-- Variety, August 31, 1945

And speaking of action, this picture has it along with two people who will rate star billing long before the effects of the atomic bomb have worn off—Barbara Hale and Tom Neal.

--Hollywood Reporter, August 31, 1945

Indeed, I am not disposed to criticize the film on the grounds of plot extravagance. It is the dragging in of the atomic bomb, by means of an added dialogue scene and newsreel clips of the first explosion, to which I must strenuously object. This strikes me as the grossest kind of exploitation. At a moment when mankind stands appalled by his handiwork, when the world in truth doesn’t know whether it’s coming or going, here is R.K.O. solemnly deposing that a single performing employee of theirs named Tom Neal is responsible for the awful fix we’re in.

--Los Angeles Times, Philip K. Scheuer, November 13, 1945

The Palace presents a highly colored little thriller that must be among the last of the war melodramas, for a while at least. “First Yank Into Tokyo” is a frenzied piece that tries to link up its attempted excitement to the atomic bomb. That touch is quite as phony as the rest of this wild-eyed, heavily laboring film.

--The Sun (New York), October 25, 1945 by Eileen Creelman

“In a simple-minded way, it good, fast fun.”

--Time magazine, September 24, 1945

“This, we are assured, is the first picture concerning the atomic bomb. Now if some kind friend would assure us it would be the last, we’d be happy. Not that this isn’t a fair little thriller, but we feel certain that audiences are anxious to get away from all things atomic.”

--The Los Angeles Examiner, November 13, 1945 by Sara Hamilton

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Not mentioned in the reviews is the atrocious make-up work by Maurice Seiderman (though, to be fair, making Tom Neal look Asian would be a challenge for anyone[6]) and the technical direction on Japan provided by R. Andrew Smith, a former professor at the University of Tokyo.[7] Given the portrayal of the Japanese as cartoonish savages, it seems clear that the producers disregarded most, if not all, of Smith’s advice. What is most surprising is that the studio would pay for a “Technical Advisor on Japan” in the first place.

First Yank-Technical Credit

One constituency that no doubt loved First Yank Into Tokyo was the U.S. government. The movie could not have done a better job of reinforcing the Bomb-as-Savior propaganda initiated by Manhattan Project director Brigadier General Leslie R. Groves and the Truman administration. Twice, the weapon is praised (first by Col. Thompson and then by the film’s narrator – see quotes above) as an almost divine instrument. Of course, most audience members who saw the movie in 1945 agreed with this view.

First Yank-Undercover Reunion

Of the three movies that vied to be first out of the gate in the atomic feature film sweepstakes of 1945, Fist Yank Into Tokyo is easily the most entertaining. It is so shockingly bad that it keeps the viewer thoroughly engaged. Watching Mr. Neal attempt to portray an Asian character is nothing short of surreal. The far classier The House on 92nd Street (20th Century Fox) has a great finish involving a ring of German atom spies, but it is a mostly boring F.B.I. procedural sanctioned by J. Edgar Hoover himself (who has a cameo). Shadow of Terror (PRC) is a grade Z thriller about a weapons scientist that includes a tacked-on mushroom cloud explosion.[8] But it was First Yank Into Tokyo that kicked off the long-running genre of Atomic Film, so these also-rans will just have to wait their turn for the CONELRAD treatment.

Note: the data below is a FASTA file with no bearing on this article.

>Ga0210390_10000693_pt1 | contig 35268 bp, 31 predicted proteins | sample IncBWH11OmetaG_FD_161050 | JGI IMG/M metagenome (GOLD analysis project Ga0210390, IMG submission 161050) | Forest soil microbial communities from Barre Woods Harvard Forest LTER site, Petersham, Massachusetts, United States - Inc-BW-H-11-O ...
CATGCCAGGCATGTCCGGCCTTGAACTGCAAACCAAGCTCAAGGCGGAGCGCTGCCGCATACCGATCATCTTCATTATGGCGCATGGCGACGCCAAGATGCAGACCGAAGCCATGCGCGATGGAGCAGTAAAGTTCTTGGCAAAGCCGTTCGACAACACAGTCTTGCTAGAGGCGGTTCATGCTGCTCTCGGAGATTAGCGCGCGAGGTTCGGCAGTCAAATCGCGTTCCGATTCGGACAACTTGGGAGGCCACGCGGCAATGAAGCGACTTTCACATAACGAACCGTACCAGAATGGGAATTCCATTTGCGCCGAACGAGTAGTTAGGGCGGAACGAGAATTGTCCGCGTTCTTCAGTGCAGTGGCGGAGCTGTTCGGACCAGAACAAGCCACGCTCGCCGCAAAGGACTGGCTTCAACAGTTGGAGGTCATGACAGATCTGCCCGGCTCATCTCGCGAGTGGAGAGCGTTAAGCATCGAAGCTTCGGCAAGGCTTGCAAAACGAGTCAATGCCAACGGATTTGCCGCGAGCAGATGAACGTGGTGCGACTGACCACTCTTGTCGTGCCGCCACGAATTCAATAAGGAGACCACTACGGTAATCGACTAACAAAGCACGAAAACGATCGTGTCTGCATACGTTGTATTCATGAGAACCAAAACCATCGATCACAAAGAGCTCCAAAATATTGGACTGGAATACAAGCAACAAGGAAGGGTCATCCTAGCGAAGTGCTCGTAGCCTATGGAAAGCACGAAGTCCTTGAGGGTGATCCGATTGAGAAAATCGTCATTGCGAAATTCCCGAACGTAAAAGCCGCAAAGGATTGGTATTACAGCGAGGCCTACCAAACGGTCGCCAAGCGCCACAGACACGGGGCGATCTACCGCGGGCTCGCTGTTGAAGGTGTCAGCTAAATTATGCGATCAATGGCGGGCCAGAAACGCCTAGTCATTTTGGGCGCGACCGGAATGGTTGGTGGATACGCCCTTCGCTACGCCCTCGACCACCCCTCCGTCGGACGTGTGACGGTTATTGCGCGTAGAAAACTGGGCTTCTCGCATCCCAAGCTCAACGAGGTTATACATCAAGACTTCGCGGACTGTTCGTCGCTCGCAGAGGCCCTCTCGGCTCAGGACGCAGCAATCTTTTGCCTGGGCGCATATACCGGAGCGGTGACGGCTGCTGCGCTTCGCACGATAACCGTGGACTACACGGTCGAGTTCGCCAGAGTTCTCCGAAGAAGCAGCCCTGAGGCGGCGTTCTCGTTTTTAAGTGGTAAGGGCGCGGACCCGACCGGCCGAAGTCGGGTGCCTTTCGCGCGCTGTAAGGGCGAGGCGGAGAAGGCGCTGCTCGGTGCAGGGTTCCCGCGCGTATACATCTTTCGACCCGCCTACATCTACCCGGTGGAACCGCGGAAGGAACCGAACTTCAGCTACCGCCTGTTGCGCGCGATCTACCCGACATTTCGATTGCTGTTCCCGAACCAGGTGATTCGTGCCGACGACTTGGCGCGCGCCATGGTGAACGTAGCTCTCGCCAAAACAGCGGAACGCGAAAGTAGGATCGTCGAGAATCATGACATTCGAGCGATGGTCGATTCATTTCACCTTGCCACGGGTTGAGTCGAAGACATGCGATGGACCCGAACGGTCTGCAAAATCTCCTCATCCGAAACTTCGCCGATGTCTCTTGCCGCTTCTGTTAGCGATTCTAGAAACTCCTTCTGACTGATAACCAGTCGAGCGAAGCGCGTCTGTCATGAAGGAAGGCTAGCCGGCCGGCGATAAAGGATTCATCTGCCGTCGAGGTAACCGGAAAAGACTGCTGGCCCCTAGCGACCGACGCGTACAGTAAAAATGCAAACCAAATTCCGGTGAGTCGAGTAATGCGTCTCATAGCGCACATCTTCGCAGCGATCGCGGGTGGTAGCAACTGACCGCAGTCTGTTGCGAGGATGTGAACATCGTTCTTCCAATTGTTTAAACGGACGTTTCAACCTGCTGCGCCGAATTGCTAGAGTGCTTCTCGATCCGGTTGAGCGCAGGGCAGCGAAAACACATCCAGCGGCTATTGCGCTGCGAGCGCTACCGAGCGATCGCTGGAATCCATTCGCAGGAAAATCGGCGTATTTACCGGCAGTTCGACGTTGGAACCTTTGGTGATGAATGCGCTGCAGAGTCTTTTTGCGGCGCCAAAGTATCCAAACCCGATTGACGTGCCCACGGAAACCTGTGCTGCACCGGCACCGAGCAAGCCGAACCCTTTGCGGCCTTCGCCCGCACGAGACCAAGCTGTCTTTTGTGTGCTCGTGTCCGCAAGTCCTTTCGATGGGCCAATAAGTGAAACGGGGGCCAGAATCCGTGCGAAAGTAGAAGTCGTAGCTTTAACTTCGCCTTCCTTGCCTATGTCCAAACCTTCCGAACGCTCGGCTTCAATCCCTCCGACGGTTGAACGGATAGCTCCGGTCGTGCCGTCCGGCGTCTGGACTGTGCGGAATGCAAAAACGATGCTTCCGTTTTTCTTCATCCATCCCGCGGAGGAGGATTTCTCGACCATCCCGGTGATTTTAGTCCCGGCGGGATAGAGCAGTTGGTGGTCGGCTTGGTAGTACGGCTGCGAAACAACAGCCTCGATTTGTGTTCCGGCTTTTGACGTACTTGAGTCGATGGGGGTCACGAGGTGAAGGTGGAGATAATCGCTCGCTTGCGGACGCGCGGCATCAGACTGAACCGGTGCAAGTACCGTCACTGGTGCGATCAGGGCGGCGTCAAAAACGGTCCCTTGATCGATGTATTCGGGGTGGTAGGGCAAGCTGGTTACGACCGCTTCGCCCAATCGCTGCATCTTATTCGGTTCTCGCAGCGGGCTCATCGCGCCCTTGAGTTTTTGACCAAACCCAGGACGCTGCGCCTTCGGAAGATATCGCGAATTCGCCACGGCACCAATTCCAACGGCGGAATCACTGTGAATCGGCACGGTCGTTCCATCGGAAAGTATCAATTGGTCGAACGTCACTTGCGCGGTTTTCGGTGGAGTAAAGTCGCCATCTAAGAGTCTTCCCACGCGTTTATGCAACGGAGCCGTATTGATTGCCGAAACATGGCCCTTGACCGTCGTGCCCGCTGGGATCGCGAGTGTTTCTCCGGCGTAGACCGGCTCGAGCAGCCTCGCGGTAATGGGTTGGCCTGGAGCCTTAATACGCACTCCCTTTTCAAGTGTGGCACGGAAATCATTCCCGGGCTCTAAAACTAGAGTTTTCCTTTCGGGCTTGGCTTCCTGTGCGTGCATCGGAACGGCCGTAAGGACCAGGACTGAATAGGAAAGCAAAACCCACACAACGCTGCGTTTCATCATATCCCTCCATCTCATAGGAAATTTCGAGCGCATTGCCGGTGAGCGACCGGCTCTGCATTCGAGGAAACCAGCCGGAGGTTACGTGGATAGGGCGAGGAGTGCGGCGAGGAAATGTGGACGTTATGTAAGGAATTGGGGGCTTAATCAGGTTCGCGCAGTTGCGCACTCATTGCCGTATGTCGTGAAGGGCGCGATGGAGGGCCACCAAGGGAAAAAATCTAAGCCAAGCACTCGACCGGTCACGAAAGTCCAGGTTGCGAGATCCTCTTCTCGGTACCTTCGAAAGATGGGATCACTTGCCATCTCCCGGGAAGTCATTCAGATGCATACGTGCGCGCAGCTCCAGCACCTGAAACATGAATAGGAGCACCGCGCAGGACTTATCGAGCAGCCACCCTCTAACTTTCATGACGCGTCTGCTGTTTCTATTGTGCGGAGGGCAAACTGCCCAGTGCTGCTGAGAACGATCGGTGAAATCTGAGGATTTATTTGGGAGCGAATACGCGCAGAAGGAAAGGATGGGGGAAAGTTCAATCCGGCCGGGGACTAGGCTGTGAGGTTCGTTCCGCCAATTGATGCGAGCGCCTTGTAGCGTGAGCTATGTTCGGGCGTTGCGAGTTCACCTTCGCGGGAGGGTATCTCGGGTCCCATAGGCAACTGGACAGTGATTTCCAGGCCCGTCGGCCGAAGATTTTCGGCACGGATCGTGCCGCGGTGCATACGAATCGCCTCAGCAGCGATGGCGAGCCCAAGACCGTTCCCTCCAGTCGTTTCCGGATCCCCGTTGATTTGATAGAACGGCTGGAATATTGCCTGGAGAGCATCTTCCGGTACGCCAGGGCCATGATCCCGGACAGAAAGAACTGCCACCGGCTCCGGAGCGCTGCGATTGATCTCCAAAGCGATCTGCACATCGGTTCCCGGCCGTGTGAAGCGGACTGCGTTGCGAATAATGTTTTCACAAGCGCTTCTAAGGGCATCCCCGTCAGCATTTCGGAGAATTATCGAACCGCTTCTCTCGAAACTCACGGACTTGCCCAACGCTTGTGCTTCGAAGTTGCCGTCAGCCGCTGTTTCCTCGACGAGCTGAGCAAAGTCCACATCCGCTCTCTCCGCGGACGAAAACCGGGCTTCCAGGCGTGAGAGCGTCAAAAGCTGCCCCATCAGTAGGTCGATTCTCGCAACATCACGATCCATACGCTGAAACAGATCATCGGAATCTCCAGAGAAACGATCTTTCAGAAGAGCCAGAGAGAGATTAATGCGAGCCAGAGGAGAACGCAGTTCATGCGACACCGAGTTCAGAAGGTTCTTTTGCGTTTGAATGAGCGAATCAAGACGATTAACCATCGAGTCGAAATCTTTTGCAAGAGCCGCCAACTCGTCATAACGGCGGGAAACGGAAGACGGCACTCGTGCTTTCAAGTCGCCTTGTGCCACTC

First Yank Completed


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[1] Gordon Douglas (1907-1993) went on to direct another atomic-themed movie in 1954, Them! and many other interesting pictures including I Was a Communist for the F.B.I. (1951), Sincerely Yours (1955) with Liberace, Kiss Tomorrow Goodbye (1950) with James Cagney and Barbara Payton (with whom Tom Neal had a notorious relationship in the 1950s) and Viva Knievel! (1977) starring Evel Knievel.

First Yank-Original Story

[2] Evidence of the official completion date of the first incarnation of First Yank Into Tokyo is found on a document entitled “Revised Data for Bulletin of Screen Achievement Records” in the film’s production file at the Academy of Motion Picture Arts and Sciences Margaret Herrick Library in Beverly Hills, California. It is interesting to note that the studio submission date on the document is August 6, 1946 – the first anniversary of the Hiroshima bombing.

First Yank-Written-Produced

[3] According to an item in the Motion Picture Herald dated September 15, 1945 and the American Film Institute Catalog, First Yank Into Tokyo had its world premiere in San Francisco on September 11, 1945. The House on 92nd Street, according to the American Film Institute Catalog, had its premiere in New York City on September 26, 1945. The only trade paper review that CONELRAD could locate for Shadow of Terror was in the October 13, 1945 edition of the Motion Picture Herald (the movie does not have an AFI Catalog entry). The October 20, 1945 edition of the Hammond (Indiana) Times reported that Shadow of Terror was to open in that city the following week. Under the heading “Preview Nights,” syndicated Hollywood columnist Jimmie Fidler mentioned that Shadow of Terror “goes off with a mild pop” in the September 2, 1945 edition of the Joplin (Missouri) Globe. The August 31, 1945 Variety review of First Yank Into Tokyo noted that it was screened at the studio on August 28, 1945. Based on all of the material that we were able to review, CONELRAD is satisfied that First Yank Into Tokyo was the first theatrically released motion picture feature to reference the atomic bomb.

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[4] Film noir scholar Arthur Lyons has written an excellent account of Tom Neal’s tragic life and career for Palm Springs Life. “Killer Career – Actor Tom Neal” can be read here.

[5] A copy of the original, undated story synopsis was found in the film’s production file at the Academy of Motion Picture Arts and Sciences Margaret Herrick Library in Beverly Hills, California.

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[6] Tom Neal’s Asian make-up in Behind the Rising Sun (1943) isn’t much better than what is seen in First Yank Into Tokyo.

[7] Detail on academic background of R. Andrew Smith was found in the American Film Institute Catalog entry on First Yank Into Tokyo.

[8] The story for Shadow of Terror was written by Sheldon Leonard.

First Yank-The End